1. This post is so sweet, so creative, so imaginative, yet so real, and so well written!!. I find myself sitting in a corner eavesdropping on your conversation with Nancy, though not really ’cause she’s the ancestor of so many of us whose 4th great grandmother (and grandfather travel led the same voyage, stood on a similar block on an island just next door. Thanks for the oPportunity to read it at the start of a new day!!!
    Sent on the Sprint® Now Network from my BlackBerry®

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    1. You are sooo right “Your story, is my story” Composing this post was heartfelt, and emotionally difficult; and at the same time I enjoyed creating the visit. Your comments reassured me that the thoughts that I wanted to share about Nancy situation was well received. Thank you!

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  2. This is such a WONDERFUL Shelley! You are truly blessed and fortunate to know not only the name of your 4x great-grandmother, but to know where she’s from and how she came to St. Croix. I hope to one day be able to tell a rich and engaging story about my ancestors as you have done here today. I LOVE that reunion photo too. You truly have a beautiful family!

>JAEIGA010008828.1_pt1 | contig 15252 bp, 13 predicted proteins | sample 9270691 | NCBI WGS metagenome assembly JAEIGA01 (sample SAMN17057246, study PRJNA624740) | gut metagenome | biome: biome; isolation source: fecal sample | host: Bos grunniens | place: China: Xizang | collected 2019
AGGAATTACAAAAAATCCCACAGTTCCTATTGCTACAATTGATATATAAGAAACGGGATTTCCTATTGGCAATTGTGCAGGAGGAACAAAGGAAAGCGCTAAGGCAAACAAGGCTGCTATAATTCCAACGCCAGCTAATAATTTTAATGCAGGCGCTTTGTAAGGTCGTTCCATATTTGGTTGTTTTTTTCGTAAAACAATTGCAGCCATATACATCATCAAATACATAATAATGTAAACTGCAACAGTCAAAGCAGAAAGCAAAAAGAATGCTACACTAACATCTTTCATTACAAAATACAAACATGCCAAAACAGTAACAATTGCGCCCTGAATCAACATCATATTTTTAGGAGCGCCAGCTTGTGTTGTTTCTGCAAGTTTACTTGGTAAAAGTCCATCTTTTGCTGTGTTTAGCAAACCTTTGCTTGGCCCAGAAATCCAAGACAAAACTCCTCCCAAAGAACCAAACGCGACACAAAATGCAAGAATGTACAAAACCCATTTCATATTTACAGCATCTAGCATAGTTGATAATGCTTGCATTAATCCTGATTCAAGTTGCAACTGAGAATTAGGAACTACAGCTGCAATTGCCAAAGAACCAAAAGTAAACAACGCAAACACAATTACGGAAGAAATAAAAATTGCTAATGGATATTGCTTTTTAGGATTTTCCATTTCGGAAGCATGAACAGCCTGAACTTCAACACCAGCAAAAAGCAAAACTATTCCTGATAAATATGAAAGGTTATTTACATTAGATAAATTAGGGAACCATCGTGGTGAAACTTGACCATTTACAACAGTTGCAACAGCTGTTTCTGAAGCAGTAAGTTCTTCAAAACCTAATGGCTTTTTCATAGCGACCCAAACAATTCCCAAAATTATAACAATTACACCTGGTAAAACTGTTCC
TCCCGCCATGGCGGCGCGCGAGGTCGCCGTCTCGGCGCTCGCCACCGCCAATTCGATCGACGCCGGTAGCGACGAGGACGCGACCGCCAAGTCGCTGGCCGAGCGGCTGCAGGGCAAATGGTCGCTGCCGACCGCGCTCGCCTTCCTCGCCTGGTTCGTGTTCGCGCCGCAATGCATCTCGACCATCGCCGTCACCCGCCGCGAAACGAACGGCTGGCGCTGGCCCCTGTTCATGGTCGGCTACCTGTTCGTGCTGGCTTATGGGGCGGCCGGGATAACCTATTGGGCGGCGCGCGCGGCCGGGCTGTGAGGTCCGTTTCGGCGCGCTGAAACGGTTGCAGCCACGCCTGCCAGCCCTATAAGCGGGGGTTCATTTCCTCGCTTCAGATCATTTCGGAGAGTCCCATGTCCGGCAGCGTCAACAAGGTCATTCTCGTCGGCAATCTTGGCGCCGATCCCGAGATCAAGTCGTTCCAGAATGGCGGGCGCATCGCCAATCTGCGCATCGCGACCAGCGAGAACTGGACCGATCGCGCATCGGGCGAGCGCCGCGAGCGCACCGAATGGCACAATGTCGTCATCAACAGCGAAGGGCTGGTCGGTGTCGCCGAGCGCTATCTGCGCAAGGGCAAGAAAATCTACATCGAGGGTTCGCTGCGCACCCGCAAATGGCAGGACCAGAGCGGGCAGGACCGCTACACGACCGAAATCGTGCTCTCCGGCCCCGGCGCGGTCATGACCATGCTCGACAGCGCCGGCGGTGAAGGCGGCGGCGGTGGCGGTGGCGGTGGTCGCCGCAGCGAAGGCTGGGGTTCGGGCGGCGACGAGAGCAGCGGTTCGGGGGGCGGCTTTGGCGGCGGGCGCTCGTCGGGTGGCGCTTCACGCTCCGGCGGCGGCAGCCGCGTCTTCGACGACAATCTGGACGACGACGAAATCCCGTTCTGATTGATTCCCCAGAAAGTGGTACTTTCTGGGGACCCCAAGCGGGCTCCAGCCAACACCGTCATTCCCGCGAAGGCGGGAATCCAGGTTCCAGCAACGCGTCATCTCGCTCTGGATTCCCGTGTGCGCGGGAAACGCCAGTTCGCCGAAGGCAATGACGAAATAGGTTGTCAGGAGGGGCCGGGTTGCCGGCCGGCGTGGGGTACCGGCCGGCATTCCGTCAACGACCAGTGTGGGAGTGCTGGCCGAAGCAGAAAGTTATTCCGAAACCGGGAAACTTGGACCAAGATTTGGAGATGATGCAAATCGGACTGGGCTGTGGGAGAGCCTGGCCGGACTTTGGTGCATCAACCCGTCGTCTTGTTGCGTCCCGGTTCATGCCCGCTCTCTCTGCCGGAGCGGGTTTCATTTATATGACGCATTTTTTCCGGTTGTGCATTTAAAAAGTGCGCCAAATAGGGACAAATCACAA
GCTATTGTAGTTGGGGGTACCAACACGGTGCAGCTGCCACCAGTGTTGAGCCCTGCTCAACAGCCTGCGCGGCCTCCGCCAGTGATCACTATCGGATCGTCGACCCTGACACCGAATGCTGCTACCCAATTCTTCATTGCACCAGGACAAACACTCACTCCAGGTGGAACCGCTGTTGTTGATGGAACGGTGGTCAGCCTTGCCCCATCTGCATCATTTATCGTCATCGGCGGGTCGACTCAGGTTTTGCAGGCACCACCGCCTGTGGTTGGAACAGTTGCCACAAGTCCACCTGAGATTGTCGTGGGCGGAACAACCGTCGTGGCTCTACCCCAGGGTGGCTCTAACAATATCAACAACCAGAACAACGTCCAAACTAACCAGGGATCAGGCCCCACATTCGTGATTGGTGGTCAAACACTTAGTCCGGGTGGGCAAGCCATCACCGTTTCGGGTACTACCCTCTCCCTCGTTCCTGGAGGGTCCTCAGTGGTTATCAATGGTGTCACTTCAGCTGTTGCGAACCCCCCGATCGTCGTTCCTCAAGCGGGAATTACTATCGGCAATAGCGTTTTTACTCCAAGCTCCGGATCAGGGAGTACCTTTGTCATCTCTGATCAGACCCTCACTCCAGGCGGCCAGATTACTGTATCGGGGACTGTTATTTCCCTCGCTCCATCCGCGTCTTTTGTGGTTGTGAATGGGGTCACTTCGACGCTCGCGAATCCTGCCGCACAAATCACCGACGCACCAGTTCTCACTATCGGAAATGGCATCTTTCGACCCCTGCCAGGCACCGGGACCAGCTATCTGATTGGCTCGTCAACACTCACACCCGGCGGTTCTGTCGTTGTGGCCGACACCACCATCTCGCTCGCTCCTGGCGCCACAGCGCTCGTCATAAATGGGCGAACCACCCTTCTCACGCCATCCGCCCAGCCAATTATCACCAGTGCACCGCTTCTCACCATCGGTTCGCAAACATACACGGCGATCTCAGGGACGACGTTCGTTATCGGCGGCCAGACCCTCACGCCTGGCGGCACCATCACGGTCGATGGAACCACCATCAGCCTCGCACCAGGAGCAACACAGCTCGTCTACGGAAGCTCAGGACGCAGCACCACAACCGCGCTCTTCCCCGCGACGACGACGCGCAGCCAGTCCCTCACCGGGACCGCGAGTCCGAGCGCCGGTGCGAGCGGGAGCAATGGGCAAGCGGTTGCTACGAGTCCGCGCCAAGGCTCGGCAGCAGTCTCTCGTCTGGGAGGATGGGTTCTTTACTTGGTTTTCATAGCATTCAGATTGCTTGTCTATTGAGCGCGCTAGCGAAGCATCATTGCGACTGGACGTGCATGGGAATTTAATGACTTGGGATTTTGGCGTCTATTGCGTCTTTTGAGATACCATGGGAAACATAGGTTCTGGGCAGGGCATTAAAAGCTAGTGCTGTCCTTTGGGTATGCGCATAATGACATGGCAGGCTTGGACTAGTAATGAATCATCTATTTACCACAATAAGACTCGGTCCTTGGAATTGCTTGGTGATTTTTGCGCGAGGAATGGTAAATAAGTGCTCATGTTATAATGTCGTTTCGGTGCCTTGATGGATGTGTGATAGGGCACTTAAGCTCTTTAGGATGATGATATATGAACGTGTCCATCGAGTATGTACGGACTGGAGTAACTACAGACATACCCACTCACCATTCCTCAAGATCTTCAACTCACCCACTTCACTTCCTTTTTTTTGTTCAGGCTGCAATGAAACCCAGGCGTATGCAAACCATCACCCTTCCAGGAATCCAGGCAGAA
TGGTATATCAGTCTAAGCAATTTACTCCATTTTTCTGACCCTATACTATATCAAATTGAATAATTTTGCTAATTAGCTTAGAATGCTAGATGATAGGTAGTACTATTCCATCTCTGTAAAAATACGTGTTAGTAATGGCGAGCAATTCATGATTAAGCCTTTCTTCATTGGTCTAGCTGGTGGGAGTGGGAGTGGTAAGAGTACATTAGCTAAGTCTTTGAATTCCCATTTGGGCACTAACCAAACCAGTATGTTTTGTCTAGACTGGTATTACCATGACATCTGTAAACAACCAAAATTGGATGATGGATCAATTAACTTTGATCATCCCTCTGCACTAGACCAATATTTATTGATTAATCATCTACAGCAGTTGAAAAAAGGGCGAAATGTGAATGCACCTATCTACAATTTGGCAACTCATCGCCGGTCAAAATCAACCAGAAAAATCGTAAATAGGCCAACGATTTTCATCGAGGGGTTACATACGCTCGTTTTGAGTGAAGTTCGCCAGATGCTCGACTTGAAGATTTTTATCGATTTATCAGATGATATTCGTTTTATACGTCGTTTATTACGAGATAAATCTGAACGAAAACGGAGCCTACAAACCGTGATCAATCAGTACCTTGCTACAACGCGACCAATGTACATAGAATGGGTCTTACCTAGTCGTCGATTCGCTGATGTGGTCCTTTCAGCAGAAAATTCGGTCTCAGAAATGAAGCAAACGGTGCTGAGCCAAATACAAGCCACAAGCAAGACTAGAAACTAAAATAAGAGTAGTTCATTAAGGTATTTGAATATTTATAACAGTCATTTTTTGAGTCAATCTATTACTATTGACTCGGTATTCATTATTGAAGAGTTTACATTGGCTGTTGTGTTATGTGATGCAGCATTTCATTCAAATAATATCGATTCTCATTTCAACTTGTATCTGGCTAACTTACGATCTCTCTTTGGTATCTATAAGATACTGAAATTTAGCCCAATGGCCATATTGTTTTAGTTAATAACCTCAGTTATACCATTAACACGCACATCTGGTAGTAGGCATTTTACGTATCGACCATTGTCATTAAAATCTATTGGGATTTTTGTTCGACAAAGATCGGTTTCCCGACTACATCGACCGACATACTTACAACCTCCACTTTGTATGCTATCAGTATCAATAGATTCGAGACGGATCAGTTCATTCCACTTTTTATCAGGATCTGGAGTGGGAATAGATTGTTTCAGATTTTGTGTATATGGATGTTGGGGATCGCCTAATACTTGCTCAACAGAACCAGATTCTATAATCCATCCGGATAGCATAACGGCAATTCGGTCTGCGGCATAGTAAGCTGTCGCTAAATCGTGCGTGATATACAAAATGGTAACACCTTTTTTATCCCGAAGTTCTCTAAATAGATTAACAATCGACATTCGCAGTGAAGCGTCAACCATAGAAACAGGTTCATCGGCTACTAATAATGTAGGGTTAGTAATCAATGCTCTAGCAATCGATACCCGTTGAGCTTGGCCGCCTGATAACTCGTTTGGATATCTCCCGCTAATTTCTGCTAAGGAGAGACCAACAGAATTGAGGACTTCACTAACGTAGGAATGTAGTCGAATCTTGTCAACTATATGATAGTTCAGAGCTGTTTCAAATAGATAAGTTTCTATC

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    1. Liv,
      I feel truly blessed and fortunate. You see, the Danish Officials kept very good records of various documents. Living on St. Croix puts me in a good place in terms of family history. The reunion picture is a Virgin Islands Cultural Blend. Thank you for stopping by.

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  3. That’s a wonderful interview. I would choose the oldest relative that I know too, she was born about 1800 in SC. I couldn’t read the document, but it tells where Nancy was taken from? Where was it? I would love to find that information.

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  4. Hi Kristin, Thank you for stopping by.
    Click on the census at the top, then zoom it in. You should be able to read the document. Look under the column “where born” gives place of birth. However, the document does not tell what part of Africa, that missing information is an ongoing process.